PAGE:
Schools Weather Wall
Encourage your students to dive into the world of meteorology with this fun and interactive education initiative. Scitech is partnering with GWN7 to give WA schools the chance to feature on their local weather report for a whole term.
Teaching the importance of weather forecasting helps to enhance students’ Science as a Human Endeavour studies, and gives them the opportunity to develop their Science Inquiry Skills. As part of our Schools Weather Wall initiative, you’ll team up with other regional and remote schools across Western Australia to submit important weather data to Scitech.
Each school is given four items of weather-measuring equipment (which you get to keep). Over the term your students will monitor local minimum and maximum temperatures, rainfall, wind direction and cloud information. Then we send the information to the GWN7 television network.
Your students won’t need too much encouragement to watch the local nightly weather report. And they’ll get bragging rights when your school’s name, and the data they worked so hard to collect, is featured.
Open to regional and remote schools only
It’s a hands on-activity…reading the tools (rain gauge/thermometer). Provides opportunities for discussions of weather in general. There’s Family engagement when the weather is on television – Balingup Primary School, Nov 2018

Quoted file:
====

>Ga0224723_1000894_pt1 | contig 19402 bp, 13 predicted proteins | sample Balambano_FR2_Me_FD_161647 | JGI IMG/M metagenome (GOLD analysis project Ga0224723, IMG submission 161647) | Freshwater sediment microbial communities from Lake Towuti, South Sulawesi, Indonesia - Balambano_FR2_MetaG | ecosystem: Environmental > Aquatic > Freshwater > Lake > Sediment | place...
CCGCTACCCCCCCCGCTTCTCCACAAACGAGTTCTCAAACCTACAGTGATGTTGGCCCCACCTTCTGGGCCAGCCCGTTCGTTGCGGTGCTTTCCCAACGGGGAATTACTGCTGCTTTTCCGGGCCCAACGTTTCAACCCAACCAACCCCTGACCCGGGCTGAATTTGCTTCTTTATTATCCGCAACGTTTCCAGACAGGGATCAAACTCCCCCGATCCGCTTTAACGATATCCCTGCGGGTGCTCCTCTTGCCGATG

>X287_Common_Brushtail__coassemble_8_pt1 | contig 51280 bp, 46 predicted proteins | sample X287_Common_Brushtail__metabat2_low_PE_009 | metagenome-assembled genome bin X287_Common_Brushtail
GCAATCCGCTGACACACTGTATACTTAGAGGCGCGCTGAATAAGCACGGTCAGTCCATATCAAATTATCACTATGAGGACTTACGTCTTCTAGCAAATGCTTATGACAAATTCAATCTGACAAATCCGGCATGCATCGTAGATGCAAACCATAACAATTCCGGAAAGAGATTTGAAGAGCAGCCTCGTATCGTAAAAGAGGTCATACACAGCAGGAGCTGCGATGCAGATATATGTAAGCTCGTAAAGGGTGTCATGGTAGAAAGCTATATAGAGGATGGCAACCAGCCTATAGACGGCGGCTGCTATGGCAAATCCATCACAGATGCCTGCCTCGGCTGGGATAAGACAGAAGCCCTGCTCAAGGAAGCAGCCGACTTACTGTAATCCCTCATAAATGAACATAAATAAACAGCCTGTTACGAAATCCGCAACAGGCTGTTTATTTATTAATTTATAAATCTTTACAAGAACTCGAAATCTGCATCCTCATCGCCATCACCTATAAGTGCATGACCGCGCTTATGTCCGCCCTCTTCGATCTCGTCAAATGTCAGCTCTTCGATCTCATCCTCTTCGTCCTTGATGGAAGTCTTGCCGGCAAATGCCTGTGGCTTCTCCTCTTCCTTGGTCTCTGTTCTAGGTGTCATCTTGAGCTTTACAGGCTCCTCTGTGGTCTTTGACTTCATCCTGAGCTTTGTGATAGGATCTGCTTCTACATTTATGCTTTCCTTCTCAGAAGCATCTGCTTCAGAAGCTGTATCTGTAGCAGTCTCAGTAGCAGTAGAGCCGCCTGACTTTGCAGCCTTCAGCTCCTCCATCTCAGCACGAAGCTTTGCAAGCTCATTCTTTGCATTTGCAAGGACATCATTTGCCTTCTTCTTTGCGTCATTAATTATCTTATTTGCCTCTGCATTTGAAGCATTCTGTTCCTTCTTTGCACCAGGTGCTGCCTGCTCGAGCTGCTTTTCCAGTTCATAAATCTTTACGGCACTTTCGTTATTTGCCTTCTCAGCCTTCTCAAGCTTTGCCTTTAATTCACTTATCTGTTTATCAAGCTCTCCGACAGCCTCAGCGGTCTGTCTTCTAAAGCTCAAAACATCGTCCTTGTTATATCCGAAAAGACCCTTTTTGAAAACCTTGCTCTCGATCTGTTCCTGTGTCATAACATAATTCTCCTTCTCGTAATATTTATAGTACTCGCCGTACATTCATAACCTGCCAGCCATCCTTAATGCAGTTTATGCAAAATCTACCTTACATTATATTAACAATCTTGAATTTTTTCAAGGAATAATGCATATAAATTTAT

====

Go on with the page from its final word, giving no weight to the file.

Participating schools submit your reports here.
Join for next term
If you’d like to join in for next term’s Schools’ Weather Wall, fill out our Expression of interest form.
To find out more about the Schools’ Weather Wall email: firstname.lastname@example.org or call 9215 0740.
Public recognition, the students felt more important and conscientious of their job to read the weather as their name was going to be seen or heard on the news – Moorine Rock Primary School, Nov 2019
Information about the weather
The Bureau of Meteorology homepage: www.bom.gov.au
The Bureau of Meteorology weather education portal: www.bom.gov.au/lam/
Want to enhance your student’s science learning? Why not hire a DIY science kit for your classroom!